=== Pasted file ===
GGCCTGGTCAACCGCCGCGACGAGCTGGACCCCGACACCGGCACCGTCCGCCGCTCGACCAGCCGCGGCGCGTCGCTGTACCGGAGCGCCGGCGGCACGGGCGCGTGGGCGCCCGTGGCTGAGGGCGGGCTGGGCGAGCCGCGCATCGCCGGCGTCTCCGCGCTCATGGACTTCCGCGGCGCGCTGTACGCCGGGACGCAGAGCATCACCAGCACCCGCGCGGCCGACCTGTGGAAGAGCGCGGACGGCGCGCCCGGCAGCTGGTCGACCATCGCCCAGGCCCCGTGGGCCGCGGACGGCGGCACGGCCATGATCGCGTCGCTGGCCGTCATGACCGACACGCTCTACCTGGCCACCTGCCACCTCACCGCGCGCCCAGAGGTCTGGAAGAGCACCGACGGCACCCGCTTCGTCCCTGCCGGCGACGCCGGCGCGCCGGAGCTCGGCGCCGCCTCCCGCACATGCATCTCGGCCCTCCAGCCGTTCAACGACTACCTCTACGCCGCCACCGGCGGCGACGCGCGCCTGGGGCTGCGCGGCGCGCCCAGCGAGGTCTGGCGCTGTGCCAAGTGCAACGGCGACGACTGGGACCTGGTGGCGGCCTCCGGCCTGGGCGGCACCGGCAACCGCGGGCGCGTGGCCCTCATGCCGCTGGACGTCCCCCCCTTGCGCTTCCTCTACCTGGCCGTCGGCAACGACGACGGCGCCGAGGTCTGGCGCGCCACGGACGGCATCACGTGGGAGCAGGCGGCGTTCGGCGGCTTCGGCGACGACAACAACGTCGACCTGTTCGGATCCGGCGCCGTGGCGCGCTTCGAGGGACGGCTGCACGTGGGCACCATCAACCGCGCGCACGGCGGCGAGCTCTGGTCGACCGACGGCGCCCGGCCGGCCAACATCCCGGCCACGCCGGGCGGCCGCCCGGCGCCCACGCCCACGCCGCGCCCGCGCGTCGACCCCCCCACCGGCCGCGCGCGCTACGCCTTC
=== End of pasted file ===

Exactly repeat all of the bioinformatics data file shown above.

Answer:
GGCCTGGTCAACCGCCGCGACGAGCTGGACCCCGACACCGGCACCGTCCGCCGCTCGACCAGCCGCGGCGCGTCGCTGTACCGGAGCGCCGGCGGCACGGGCGCGTGGGCGCCCGTGGCTGAGGGCGGGCTGGGCGAGCCGCGCATCGCCGGCGTCTCCGCGCTCATGGACTTCCGCGGCGCGCTGTACGCCGGGACGCAGAGCATCACCAGCACCCGCGCGGCCGACCTGTGGAAGAGCGCGGACGGCGCGCCCGGCAGCTGGTCGACCATCGCCCAGGCCCCGTGGGCCGCGGACGGCGGCACGGCCATGATCGCGTCGCTGGCCGTCATGACCGACACGCTCTACCTGGCCACCTGCCACCTCACCGCGCGCCCAGAGGTCTGGAAGAGCACCGACGGCACCCGCTTCGTCCCTGCCGGCGACGCCGGCGCGCCGGAGCTCGGCGCCGCCTCCCGCACATGCATCTCGGCCCTCCAGCCGTTCAACGACTACCTCTACGCCGCCACCGGCGGCGACGCGCGCCTGGGGCTGCGCGGCGCGCCCAGCGAGGTCTGGCGCTGTGCCAAGTGCAACGGCGACGACTGGGACCTGGTGGCGGCCTCCGGCCTGGGCGGCACCGGCAACCGCGGGCGCGTGGCCCTCATGCCGCTGGACGTCCCCCCCTTGCGCTTCCTCTACCTGGCCGTCGGCAACGACGACGGCGCCGAGGTCTGGCGCGCCACGGACGGCATCACGTGGGAGCAGGCGGCGTTCGGCGGCTTCGGCGACGACAACAACGTCGACCTGTTCGGATCCGGCGCCGTGGCGCGCTTCGAGGGACGGCTGCACGTGGGCACCATCAACCGCGCGCACGGCGGCGAGCTCTGGTCGACCGACGGCGCCCGGCCGGCCAACATCCCGGCCACGCCGGGCGGCCGCCCGGCGCCCACGCCCACGCCGCGCCCGCGCGTCGACCCCCCCACCGGCCGCGCGCGCTACGCCTTC